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Ocasio-Cortez Has Decided How Much Money an American Can Make Before It's Too Much

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Rep. Alexandria Ocasio-Cortez has decided how much money you can make before the government starts taking it from you willy-nilly. It’s about time, I say. One waits with bated breath as the Democrat from the Bronx tells us how it’s going to be, and lo, we’re expected to take it as gospel which will fully happen sometime in the near future.

In this case, the number we should be expected to keep is $10 million. That’s when her high marginal tax rates will kick in — which is nothing new, mind you, but this time she says that’s really all anybody ever needs.

According to the Daily Wire, Rep. Ocasio-Cortez made the remarks on the series premiere of “Desus & Mero,” the popular podcast-turned-late night show that recently moved to Showtime. (Ocasio-Cortez makes her appearance at 17:40 in the clip below.)

One of the hot topics was, of course, the Green New Deal and the high marginal tax rates that Ocasio-Cortez has proposed for individuals who make over $10 million.

“If you make more than $10 million in one year, which is a pretty good year … your ten millionth and one dollar gets taxed at 70 percent, which, by the way, we used to have marginal tax rates under Republican presidents of 90 percent, and it was when we experienced some of the largest rates of economic (growth in the United States),” Ocasio-Cortez said.

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But then it came down to an issue of morality for the newly minted socialist. WARNING: The video below contains explicit language.


https://youtu.be/TgYJgM9pFaA?t=1060

“It really comes down to the question of, isn’t $10 million enough? Like, when does it stop, right?” Ocasio-Cortez said.

“At what point is it immoral that we’re building Jeff Bezos a helipad when we have the most amount of homeless people in New York City?”

Do you think that the Green New Deal will pass?

Well, I think that helipad might be off the agenda at this point. And, like so much else in the Alexandria Ocasio-Cortez universe, that 90 percent number doesn’t quite tell the whole story.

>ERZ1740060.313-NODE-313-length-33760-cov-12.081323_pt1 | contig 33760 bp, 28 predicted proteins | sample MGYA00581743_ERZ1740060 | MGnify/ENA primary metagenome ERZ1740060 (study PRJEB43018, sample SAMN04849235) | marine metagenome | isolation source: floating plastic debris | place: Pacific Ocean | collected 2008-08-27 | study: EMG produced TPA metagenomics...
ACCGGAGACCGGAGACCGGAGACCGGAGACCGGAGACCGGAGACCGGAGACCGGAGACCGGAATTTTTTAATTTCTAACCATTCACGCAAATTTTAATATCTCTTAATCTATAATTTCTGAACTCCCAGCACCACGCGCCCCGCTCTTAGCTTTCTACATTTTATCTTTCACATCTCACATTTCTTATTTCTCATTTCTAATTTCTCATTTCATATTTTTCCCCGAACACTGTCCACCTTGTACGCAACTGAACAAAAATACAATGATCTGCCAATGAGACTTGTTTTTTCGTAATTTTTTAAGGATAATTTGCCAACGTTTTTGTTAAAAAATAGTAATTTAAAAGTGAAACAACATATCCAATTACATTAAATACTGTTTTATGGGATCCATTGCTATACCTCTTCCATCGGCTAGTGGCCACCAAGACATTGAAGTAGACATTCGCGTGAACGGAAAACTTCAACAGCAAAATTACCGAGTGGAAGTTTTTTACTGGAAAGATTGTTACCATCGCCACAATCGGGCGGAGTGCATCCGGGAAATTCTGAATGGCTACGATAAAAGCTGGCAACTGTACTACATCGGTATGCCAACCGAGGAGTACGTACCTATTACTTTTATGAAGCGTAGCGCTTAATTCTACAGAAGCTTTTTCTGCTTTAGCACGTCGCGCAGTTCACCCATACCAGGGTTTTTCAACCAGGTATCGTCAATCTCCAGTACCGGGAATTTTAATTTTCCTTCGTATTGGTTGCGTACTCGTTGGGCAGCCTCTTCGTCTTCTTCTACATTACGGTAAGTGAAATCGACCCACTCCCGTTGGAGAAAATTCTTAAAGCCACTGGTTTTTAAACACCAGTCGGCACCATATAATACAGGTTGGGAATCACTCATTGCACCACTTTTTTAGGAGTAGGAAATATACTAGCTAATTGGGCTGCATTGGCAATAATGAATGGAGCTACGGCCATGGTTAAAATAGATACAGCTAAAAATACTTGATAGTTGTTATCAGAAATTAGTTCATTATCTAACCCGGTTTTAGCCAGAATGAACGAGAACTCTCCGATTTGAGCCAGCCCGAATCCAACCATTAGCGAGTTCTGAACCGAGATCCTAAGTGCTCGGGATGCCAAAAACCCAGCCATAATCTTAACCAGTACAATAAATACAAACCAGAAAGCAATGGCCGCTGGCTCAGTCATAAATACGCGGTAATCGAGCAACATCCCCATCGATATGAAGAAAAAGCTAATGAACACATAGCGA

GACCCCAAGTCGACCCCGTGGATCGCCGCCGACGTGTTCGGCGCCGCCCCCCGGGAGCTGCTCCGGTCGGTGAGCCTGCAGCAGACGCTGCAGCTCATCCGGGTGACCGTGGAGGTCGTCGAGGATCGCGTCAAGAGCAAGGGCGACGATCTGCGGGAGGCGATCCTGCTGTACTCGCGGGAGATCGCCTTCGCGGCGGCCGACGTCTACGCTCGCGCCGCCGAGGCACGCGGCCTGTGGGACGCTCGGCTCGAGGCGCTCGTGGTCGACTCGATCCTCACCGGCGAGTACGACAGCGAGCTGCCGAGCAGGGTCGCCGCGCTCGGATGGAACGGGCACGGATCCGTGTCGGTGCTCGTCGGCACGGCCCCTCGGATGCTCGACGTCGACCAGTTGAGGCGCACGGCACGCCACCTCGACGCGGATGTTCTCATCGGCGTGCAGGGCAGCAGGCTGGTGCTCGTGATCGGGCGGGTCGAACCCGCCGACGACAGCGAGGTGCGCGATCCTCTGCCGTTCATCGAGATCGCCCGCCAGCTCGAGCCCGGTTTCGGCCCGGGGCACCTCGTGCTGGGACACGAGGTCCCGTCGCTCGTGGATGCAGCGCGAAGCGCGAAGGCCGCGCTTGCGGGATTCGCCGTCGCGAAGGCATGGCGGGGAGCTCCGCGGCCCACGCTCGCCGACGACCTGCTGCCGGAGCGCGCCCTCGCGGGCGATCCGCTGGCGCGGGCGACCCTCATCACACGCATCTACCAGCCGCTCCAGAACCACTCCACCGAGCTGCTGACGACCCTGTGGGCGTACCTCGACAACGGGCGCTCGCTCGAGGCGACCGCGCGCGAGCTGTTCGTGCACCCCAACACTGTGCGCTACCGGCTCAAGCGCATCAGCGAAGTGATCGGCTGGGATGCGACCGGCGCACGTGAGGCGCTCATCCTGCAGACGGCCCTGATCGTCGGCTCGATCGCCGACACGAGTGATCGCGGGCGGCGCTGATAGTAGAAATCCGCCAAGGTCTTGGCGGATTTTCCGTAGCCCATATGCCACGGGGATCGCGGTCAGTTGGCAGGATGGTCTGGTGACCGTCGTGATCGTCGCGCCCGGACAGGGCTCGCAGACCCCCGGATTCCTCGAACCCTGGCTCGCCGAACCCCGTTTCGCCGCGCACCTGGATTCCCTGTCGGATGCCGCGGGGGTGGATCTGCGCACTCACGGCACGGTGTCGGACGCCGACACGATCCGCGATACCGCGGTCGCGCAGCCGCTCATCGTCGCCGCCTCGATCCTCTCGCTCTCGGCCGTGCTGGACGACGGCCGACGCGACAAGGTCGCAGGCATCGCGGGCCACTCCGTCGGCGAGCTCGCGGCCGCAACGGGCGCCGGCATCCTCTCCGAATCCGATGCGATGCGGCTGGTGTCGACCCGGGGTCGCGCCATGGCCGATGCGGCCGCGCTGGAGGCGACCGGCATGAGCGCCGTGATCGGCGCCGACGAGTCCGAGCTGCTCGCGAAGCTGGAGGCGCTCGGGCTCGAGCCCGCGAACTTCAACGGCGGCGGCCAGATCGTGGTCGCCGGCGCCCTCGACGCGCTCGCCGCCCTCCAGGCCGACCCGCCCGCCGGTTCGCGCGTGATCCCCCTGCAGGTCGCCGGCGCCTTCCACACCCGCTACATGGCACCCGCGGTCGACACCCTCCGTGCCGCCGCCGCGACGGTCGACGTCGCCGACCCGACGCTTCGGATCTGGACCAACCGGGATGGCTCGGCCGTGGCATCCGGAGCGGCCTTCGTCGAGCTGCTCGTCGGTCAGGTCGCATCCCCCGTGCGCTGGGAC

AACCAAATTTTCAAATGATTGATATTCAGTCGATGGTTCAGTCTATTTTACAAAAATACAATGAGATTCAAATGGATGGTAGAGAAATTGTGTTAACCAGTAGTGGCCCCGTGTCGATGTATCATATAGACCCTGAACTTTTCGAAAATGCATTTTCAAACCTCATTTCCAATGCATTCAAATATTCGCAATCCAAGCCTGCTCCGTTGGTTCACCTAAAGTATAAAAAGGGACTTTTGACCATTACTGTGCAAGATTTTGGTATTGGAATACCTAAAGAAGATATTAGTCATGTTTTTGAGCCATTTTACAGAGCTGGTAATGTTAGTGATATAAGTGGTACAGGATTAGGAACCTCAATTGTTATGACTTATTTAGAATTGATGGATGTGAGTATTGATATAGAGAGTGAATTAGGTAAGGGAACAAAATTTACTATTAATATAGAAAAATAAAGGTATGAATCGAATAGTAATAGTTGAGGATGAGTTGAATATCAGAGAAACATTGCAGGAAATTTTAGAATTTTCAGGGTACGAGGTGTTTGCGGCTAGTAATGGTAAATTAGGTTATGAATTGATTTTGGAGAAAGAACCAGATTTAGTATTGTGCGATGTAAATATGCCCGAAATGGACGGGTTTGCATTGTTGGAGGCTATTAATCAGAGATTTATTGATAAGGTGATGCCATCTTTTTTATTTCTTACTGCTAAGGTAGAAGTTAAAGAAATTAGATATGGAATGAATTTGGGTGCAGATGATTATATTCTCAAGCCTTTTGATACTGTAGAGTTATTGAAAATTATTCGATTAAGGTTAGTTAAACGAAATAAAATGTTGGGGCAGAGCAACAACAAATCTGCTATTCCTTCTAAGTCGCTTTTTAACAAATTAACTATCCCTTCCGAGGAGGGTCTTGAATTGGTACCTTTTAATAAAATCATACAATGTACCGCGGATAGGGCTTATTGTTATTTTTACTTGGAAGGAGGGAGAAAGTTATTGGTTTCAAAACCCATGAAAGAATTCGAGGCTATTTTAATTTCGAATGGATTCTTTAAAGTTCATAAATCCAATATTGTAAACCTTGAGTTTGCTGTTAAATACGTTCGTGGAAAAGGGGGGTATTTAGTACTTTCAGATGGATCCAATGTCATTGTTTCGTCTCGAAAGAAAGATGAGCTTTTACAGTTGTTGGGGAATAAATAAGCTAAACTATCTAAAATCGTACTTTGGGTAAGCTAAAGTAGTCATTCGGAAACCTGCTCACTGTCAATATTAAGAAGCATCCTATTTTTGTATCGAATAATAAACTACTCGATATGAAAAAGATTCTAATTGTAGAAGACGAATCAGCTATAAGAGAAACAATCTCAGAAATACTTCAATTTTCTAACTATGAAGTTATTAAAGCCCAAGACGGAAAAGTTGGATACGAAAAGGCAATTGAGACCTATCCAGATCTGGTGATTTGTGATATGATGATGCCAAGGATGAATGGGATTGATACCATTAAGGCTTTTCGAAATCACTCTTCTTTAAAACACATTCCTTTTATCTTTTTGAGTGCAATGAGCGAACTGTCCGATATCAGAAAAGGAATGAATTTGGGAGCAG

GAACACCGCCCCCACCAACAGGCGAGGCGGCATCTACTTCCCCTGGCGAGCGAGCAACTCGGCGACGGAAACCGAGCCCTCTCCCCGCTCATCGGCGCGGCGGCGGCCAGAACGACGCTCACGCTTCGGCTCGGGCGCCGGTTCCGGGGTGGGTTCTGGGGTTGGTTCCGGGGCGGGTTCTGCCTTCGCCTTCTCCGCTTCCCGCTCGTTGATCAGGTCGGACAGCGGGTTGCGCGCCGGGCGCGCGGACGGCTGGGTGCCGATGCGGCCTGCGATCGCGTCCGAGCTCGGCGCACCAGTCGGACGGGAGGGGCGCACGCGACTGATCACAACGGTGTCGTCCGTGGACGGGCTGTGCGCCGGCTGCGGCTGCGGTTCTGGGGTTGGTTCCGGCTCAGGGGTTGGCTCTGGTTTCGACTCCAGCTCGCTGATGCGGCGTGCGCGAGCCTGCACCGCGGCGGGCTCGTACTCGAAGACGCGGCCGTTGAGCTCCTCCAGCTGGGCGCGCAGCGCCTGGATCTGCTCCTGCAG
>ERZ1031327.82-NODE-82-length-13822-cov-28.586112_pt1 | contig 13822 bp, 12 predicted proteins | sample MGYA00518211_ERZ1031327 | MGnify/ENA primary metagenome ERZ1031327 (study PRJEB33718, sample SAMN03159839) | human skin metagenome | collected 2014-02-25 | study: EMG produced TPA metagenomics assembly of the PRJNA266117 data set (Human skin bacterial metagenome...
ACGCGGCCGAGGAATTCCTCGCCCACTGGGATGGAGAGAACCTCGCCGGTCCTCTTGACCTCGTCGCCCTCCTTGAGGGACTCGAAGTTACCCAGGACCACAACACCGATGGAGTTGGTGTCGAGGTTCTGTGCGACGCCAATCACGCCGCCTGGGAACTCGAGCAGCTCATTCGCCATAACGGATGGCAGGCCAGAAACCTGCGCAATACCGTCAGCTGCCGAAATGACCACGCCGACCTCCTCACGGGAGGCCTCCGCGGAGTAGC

“Very few taxpayers qualified for those top marginal rates back then,” James Pethokoukis wrote for the American Enterprise Institute back in 2015. “And the effective rates for those who did were considerably lower due to various tax breaks and loopholes. In fact, average tax rates for the richest Americans were not much different in the 1950s than in the 2000s.”

Pethokoukis then quotes a paper by Thomas Piketty and Emmanuel Saez — certainly no free-market conservatives — which showed what these marginal tax rates really meant.

“The average individual income tax rate in 1960 reached an average rate of 31 percent at the very top, only slightly above the 25 percent average rate at the very top in 2004,” they wrote.

“Within the 1960 version of the individual income tax, lower rates on realized capital gains, as well as deductions for interest payments and charitable contributions, reduced dramatically what otherwise looked like an extremely progressive tax schedule, with a top marginal tax rate on individual income of 91 percent.”

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“Keep in mind that many on the left would like to combine very high tax rates with an elimination of many tax breaks and loopholes, raising effective tax rates to levels never before seen in the United States or anywhere else. (Not even France.),” Pethokoukis wrote.

This isn’t even getting into the fact that high marginal tax rates combined with a paucity of loopholes on individuals who have the means to make their income and assets mobile means we won’t see profound gains in tax revenue (certainly not enough to pay for the Green New Deal) while we’ll see a serious drop in entrepreneurship.

But again, it’s an issue of morality. Once you’ve reached $10 million, that’s enough.

That’s what this Green New Deal is about. Not saving the world. Not ending poverty. It’s about deciding how much money we’re allowed to have and when the government can start deciding what to do with our productivity.

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C. Douglas Golden is a writer who splits his time between the United States and Southeast Asia. Specializing in political commentary and world affairs, he's written for Conservative Tribune and The Western Journal since 2014.
C. Douglas Golden is a writer who splits his time between the United States and Southeast Asia. Specializing in political commentary and world affairs, he's written for Conservative Tribune and The Western Journal since 2014. Aside from politics, he enjoys spending time with his wife, literature (especially British comic novels and modern Japanese lit), indie rock, coffee, Formula One and football (of both American and world varieties).
Birthplace
Morristown, New Jersey
Education
Catholic University of America
Languages Spoken
English, Spanish
Topics of Expertise
American Politics, World Politics, Culture




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